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Crypto-Connections - 2019/04/30
Having given the maths club talk last Saturday (which went very well) I was left with the preparative work that I'd done. That consists of lists of concepts, people, algorithms, cryptosystems, and some of the connections between them.
Here is the diagram I ended up going with:
I started in the top left and talked about the Caesar Shift Cipher and how that can be broken quickly, even though in its day it was military grade encryption. Then the realisation that we're using one symbol instead of another, but why use this displacement by a constant? Hence the idea of a general substitution cipher.
But that can be broken by frequency analysis, so we need to thwart that. We can do it in several ways: using more that one symbol for each letter in the plain text, interleaving different substitutions, and so on.
But this is well-trodden ground. In the end we get to the idea that the key is the thing that we need to share, but which must be kept secret from everyone else. Easy enough to do if we can agree it in advance, but what if we can't meet, and can only communicate over an insecure channel?
And so we arrived at Diffie-Hellman-Merkle-Williamson Key Exchange. To explain we took a quick diversion to talk about Modulo Arithmetic, the Discrete Logarithm Problem, and what we mean by a "Hard Problem".
I deliberately finished a little early so the students could ask me anything about any of the remaining topics, and we finished with the Pollard Rho method of factoring integers, and how we can (sometimes) find factors without simply dividing by numbers until we find one that works.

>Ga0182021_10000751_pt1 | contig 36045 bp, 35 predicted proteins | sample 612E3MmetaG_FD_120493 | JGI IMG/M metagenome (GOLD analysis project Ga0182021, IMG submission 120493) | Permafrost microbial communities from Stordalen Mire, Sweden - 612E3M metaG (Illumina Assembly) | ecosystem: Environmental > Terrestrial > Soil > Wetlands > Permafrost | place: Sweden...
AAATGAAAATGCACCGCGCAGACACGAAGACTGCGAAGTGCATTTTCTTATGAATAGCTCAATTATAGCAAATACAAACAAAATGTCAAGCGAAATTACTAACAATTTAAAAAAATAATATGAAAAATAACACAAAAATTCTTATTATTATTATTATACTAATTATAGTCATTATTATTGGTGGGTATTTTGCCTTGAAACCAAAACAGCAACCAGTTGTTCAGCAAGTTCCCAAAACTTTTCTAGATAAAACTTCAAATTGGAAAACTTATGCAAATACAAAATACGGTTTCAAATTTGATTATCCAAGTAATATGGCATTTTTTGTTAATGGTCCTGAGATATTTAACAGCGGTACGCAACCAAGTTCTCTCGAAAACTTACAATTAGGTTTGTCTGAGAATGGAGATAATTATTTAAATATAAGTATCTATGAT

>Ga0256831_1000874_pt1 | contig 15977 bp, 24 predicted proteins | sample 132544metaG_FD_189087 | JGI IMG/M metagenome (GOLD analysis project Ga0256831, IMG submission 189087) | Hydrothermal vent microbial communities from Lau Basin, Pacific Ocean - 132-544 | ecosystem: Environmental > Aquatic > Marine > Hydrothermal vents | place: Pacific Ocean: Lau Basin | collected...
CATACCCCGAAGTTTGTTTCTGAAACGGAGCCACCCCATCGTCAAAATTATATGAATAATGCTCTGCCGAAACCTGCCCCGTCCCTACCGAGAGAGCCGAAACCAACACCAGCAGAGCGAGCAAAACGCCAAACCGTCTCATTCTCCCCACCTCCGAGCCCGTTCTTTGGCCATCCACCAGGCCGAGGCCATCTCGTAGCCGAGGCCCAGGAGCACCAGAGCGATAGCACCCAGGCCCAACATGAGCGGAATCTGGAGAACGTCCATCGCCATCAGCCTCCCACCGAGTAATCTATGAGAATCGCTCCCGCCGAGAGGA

It was a good session, but I'm left with the collection of nodes and the connections between them. What should I do with that? I think it could be a brilliant resource, especially if each node points to a page or two that can explain that specific concept in depth.
But it's currently incomplete, and I'm not really the one to finish it. So here's what I'm going to do.
I'm going to create a wiki with one page per "bubble", and on each page put an annotation of its type ("Person", "Theorem", etc.) and some predicates indicating connections to other bubbles. People can then look at mining the wiki to create sub-graphs of interest.
What do you think? Is that a potentially valuable project?
Surely something like this already exists. It's tempting just to say "Use Wikipedia", but that's not really an answer. Wikipedia attempts to be an encyclopedia, and if you want to learn this sort of material, or get an overview, it's not a good resource.
Is it good enough? Should there be something better? Is there already something better?
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